The Revealing Moment and Other Plays was first published in 1932. Minnesota Archive Editions uses digital technology to make long-unavailable books once again accessible, and are published unaltered from the original University of Minnesota Press editions.
"Sparkling wit, brilliancy of phrase, vivid character portrayal, erudition, taste, a delicate sense of proportion, and a genuinely felicitous style"—these are only a few of the critics' judgments on Mr. Ferkins' previously published plays.
The Theatre of Sabina Berman: The Agony of Ecstasy and Other Plays introduces and makes accessible to an English-speaking audience the work of the contemporary Mexican playwright Sabina Berman. The book contains translations of the four plays that established Berman’ s career: The Agony of Ecstasy, Yankee, Puzzle, and Heresy. An introduction by Adam Versé nyi provides a critical assessment of each play, a discussion of the specific problems of translation involved, and placement of Berman’ s work in the larger Mexican and Latin American context.
It is evident that Sabina Berman’ s theatrical acumen matches the depth of her dramatic design whether it is the sheer variety of techniques from song to staged tableau that appear in The Agony of Ecstasy; the physicalization of what it means to be interrogated and to interrogate in Yankee; the final enigmatic image of a soldier alone on stage, silently aiming his firearm at an undefined threat that potentially emanates from the audience in Puzzle; or the manner in which the family narrates its own “ heretical” actions in Heresy. It is the combination of theatrical technique with universal themes of self-definition that cuts across cultures and ultimately makes these plays translatable.
Spanning a quarter of a century, this collection of plays demonstrates author Jeffrey Sweet’s eye for the drama of human relationships. Sweet works with sensitivity and irony to confront both personal politics and the impact of historical change. These nine works, taken together, present a playwright who extends the struggles of his small circles of characters to his audience and humanity in general.
The title work, first mounted in 1982, is a comedy-drama about the aftermath of the blacklist whose continued relevance makes it a frequently produced play today. The family drama Porch suggests larger social changes through the interaction of a small-town shopkeeper and his defiant daughter. The lauded American Enterprise, set in the Chicago of the robber barons, is a song-filled true story about a millionaire whose stubborn idealism leads to disaster. Stay Till Morning is a rueful comedy about sex and accommodation in the Florida Keys. The three plays that grew out of his fascination with the effects of World War II—Berlin ’45, Court-Martial at Fort Devens, and The Action Against Sol Schumann—dramatize the ways in which that conflict transformed private fates. Each script is accompanied by an extended introduction from the playwright as well as complete performance notes.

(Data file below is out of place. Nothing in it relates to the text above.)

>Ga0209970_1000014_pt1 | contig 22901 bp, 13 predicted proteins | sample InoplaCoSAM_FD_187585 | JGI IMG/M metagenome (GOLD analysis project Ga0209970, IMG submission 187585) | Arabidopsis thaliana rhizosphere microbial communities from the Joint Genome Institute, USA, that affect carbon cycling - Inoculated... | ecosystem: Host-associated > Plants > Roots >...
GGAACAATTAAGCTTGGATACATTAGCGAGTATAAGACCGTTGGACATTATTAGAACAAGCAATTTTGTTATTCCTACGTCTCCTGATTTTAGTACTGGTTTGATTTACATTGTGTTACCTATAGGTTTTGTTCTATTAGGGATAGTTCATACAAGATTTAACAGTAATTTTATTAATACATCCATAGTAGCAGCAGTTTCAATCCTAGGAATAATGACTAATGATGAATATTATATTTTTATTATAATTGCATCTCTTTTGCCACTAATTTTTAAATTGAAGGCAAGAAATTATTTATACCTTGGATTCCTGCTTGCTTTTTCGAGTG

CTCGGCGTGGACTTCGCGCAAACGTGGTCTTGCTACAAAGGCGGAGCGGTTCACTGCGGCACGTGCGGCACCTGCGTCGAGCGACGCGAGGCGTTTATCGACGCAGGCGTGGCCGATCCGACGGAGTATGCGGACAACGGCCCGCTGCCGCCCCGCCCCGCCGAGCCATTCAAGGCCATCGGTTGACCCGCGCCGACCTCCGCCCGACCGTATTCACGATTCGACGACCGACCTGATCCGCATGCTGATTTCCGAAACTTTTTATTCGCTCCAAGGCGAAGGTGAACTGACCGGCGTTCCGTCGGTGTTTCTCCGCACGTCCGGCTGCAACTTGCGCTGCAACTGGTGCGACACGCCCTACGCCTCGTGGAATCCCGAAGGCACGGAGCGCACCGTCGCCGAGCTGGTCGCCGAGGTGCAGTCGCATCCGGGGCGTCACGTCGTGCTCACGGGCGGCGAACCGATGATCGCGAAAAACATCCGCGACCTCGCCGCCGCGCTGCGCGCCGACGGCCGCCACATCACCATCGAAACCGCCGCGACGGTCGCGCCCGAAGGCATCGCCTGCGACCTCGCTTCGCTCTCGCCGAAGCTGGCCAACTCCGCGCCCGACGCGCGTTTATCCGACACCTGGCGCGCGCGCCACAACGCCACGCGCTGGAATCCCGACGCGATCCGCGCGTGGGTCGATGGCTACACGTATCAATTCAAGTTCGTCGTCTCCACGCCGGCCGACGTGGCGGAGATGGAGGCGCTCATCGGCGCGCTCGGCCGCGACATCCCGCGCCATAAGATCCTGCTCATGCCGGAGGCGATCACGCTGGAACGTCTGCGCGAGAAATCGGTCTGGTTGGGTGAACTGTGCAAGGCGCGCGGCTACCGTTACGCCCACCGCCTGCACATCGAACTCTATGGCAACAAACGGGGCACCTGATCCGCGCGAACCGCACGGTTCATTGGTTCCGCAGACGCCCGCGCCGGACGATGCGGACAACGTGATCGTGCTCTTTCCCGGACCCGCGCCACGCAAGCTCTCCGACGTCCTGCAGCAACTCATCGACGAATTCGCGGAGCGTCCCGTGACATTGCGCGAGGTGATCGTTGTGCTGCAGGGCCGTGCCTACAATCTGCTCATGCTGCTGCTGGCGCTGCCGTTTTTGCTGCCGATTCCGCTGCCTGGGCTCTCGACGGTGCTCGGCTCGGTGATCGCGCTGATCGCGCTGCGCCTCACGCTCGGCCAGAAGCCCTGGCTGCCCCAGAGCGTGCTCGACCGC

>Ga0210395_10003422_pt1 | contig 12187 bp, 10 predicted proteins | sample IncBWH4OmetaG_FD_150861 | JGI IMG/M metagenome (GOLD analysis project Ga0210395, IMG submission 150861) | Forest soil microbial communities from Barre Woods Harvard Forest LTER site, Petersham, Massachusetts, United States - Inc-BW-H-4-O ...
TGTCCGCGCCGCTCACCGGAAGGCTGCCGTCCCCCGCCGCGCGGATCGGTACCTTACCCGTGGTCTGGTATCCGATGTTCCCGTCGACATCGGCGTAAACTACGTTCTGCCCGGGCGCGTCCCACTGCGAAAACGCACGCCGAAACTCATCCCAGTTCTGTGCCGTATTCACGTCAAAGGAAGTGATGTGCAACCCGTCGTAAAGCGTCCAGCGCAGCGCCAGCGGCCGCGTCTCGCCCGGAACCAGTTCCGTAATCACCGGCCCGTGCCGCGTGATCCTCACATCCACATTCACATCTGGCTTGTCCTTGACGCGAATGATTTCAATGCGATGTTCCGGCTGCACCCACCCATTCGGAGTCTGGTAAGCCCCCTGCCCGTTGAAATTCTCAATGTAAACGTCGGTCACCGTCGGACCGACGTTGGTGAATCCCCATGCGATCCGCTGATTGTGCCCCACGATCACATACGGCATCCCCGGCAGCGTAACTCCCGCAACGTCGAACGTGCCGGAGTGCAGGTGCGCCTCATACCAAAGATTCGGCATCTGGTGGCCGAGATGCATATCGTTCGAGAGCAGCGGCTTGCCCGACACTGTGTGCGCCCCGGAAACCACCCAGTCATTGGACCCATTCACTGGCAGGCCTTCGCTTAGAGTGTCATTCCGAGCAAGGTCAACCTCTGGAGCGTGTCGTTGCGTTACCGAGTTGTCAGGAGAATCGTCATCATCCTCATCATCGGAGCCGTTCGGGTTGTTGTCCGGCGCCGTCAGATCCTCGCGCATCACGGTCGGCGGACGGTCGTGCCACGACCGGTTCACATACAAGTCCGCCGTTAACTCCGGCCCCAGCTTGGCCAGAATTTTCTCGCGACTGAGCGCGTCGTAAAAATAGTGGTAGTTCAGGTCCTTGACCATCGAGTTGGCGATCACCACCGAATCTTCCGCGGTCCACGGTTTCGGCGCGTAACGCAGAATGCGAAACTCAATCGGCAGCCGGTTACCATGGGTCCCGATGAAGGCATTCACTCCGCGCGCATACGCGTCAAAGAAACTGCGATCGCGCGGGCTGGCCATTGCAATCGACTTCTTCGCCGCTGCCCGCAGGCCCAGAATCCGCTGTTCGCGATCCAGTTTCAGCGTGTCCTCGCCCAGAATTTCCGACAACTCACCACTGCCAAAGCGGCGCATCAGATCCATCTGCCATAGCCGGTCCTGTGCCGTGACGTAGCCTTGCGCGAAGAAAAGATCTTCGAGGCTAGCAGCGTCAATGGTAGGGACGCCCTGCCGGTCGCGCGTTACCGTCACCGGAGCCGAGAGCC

After spending three years in The National Theatre of the Deaf performing plays by hearing authors featuring hearing characters, Willy Conley realized that he wanted to write plays with deaf, hard-of- hearing, and hearing characters created from the Deaf perspective. Vignettes of the Deaf Character and Other Plays presents the result of his desire in twelve masterful plays.
“I write for the eye, always searching for live, mobile, provocative images that would fill and illuminate the entire stage space with the complexities, the pathos, and the humor involved when deaf and hearing cultures merge or collide,” writes Conley in his introduction. His plays depict a wide range of Deaf characters, including two brothers locked in a tragic rivalry familiar to families of all backgrounds; the broadly comedic Deaf Guide and hearing Techie interspersing laughs with cultural lessons in their Museum of Signs for People with Communication Disorders; Everyone searching for her Good Deeds as she faces imminent Death in an updating of the classic morality play, plus many others. These works explore a broad palette of circumstances with and without hearing characters, allowing Deaf characters to interact minus the direct influence that the dominant culture might exert. Vignettes of the Deaf Character and Other Plays presents the drama and passion of a master playwright who, through his perceptions, reveals facets of the Deaf character in all of us.